Presidential historian: Infighting, backbiting hardly unique to Trump White House

'The White House staff has always been at war with each other, and also with the cabinet agencies,' says 'Fight House' author Tevi Troy.

Updated: July 6, 2020 - 7:02am

The Facts Inside Our Reporter’s Notebook

As the 2020 campaign grinds on, the mainstream media often paint the Trump White House as hopelessly chaotic and unwieldy.

A recent book by scholar and former George W. Bush staffer Tevi Troy offers a timely reminder that it was ever thus: All White Houses have had their deep rivalries and fights — especially in the TV era.

Troy wasn't satisfied with the oft-reported notion that the Trump White House was an unprecedented chaotic mess, and so the presidential historian set out to compare Trump with prior administrations. Troy's research eventually led to him writing his third book, "Fight House: Rivalries in the White House from Truman to Trump," published earlier this year.

"I wrote 'Fight House' in order to address this very question," Troy told Just the News in an interview. "I was listening to a talk by Peter Robinson, who is a Reagan White House speechwriter. And I remember he said something that really struck me. He said, 'Of course, there was fighting in the Reagan White House, we just didn't have Twitter, Tweeter or Twotter talking about it.'" 

While factionalism within White Houses has been a fact of political life since the nation's founding, Troy said it became particularly pronounced in the post-World War II era.

"I start with Truman, because Truman was the first president to begin with a White House staff," Troy said. "What I found in 'Fight House' is that the White House staff has always been at war with each other, and also with the cabinet agencies. It’s kind of endemic to the structure that we have in the White House. Some White Houses have a little more fights, some have a little less, but there's always been fighting. And my book 'Fight House' has great and delicious details of fights that have taken place in every single administration in the period I covered."

Troy said the Brownlow Commission, the committee created under the administration of Franklin Roosevelt, found that the president needed help and recommended the creation of the White House staff, urging specifically that the president should have aides with a "passion for anonymity."

"And now, obviously, that passion seems to have gone out the window," Troy said. "I actually identify it as coming in the Kennedy administration. Kennedy brought in celebrity aides for the first time. People like Arthur Schlesinger, who was a Pulitzer-Prize winning historian, served in the White House. And there was a lot of attention about the fact that a well known guy like Arthur Schlesinger was serving in the White House, and he wasn't the only one."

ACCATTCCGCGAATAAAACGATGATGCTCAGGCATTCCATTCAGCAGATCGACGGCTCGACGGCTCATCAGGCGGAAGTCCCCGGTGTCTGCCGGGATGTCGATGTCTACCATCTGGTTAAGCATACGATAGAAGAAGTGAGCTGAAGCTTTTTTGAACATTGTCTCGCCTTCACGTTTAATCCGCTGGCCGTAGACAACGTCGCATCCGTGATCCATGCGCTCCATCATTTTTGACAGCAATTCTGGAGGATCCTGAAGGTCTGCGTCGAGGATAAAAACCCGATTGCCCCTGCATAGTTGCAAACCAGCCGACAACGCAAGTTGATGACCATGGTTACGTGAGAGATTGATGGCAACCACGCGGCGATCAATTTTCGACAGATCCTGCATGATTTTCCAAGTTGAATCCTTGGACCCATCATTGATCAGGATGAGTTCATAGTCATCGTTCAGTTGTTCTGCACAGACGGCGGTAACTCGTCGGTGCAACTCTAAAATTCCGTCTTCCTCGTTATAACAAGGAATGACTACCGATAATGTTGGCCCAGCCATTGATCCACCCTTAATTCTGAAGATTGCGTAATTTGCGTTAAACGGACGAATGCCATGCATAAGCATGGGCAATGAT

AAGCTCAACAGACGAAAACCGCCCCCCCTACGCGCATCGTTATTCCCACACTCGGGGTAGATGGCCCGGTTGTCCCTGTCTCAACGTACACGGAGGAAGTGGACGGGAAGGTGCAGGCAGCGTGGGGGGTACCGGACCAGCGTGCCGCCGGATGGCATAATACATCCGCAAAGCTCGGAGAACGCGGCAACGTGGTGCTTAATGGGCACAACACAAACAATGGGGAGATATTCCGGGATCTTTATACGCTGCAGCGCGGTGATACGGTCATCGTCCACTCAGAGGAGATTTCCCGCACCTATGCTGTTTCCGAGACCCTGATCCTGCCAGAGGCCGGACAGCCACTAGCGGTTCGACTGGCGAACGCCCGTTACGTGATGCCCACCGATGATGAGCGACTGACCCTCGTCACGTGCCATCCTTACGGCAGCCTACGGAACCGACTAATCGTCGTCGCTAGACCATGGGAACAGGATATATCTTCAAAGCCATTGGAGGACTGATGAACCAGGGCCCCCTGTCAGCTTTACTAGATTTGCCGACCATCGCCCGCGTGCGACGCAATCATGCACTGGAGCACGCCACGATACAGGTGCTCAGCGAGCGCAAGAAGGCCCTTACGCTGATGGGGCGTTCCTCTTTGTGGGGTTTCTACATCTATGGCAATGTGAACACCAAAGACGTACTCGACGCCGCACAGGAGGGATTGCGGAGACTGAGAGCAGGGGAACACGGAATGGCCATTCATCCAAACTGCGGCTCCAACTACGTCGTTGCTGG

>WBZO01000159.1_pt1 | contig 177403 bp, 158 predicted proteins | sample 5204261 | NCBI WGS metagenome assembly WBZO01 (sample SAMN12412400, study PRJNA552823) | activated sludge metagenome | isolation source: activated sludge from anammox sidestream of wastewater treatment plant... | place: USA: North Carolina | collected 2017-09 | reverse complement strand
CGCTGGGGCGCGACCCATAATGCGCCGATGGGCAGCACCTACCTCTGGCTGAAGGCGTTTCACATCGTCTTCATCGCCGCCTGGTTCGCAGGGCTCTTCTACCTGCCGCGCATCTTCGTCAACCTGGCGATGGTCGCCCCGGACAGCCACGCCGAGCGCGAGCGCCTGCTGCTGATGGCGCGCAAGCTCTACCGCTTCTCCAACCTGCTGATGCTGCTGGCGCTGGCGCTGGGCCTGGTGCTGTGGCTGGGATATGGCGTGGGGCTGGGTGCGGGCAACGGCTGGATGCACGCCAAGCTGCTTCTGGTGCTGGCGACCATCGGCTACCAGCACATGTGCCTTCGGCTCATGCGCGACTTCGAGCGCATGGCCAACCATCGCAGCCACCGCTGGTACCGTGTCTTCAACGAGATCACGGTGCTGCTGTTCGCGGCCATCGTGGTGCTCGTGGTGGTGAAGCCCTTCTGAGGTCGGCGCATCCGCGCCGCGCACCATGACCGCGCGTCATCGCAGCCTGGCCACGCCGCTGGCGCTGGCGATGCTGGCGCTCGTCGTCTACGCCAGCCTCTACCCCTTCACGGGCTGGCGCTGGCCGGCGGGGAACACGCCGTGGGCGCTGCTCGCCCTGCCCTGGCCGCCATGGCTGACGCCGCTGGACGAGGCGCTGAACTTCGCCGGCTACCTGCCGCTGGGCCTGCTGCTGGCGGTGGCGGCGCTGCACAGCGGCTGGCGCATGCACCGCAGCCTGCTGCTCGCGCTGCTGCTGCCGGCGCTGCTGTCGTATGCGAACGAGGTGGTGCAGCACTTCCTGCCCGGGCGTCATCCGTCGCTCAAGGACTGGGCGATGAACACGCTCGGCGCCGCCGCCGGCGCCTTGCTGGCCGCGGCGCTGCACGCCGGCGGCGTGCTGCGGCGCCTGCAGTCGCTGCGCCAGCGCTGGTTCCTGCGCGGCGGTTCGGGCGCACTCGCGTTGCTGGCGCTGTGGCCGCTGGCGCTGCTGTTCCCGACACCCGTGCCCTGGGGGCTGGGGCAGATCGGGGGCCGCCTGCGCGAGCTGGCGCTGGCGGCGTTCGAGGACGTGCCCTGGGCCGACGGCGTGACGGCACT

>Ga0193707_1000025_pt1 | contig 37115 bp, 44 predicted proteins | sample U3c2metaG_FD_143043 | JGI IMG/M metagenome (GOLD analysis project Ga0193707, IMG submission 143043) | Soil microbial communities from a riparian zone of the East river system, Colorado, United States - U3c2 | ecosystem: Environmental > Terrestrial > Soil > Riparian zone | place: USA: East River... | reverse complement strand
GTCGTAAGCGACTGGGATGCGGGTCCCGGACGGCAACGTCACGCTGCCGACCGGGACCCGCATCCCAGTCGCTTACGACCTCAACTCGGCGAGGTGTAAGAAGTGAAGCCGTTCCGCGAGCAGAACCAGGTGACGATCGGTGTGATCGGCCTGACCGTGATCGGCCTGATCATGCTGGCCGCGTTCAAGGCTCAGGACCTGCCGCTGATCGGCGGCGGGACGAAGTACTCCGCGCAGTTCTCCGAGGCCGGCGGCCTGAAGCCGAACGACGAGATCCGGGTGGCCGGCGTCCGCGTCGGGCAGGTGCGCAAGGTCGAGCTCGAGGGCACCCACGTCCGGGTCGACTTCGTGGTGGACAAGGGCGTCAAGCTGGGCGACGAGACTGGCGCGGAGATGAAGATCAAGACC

While the media paints scathing, tell-all memoirs by former Trump White House aides like John Bolton and Omarosa Manigault as unprecedented bombshells, Troy maintains that these types of ego-driven escapades have been par for the course since former President John F. Kennedy.

"This whole notion of bringing in the celebrity aide, somebody who brings their fame with them, led to people with A) greater egos, B) more notoriety, C) more relationships with the press," Troy said. 

In writing "Fight House," Troy drew on his own White House experience. He served as a senior White House aide in the George W. Bush administration from March 2005 to July 2007 and Deputy Secretary of Health and Human Services from August 2007 until January 2009.

"I think your readers will want to compare and make their own judgments about how each administration compares to one another," Troy told Just the News, arguing that infighting can actually yield a better result through a robust exchange of ideas. "And whether fighting is is a good thing or a bad thing, right? There are purposes to fighting, and sometimes infighting can have a beneficial effect in terms of sorting out challenging questions that an administration is facing."

Armed with a Ph.D. in American Civilization from the University of Texas at Austin, Troy also drew on his knowledge from writing two previous books "What Jefferson Read, Ike Watched, and Obama Tweeted: 200 Years of Popular Culture in the White House" and "Shall We Wake the President? Two Centuries of Disaster Management From the Oval Office."

"I was really surprised to see that this stuff existed in every administration," he said. "I'm a presidential historian. I served in the White House. I've written three previous books about the presidency. I knew there was some fighting in the White House. I did not realize, A) how much fighting was in every single White House and B) how petty they could be in every single White House. I researched the book with my jaw constantly dropping, because there were so many great, delicious fights that really had awesome details ... And it was a hoot to write, and I think it will be a hoot to read.”

 

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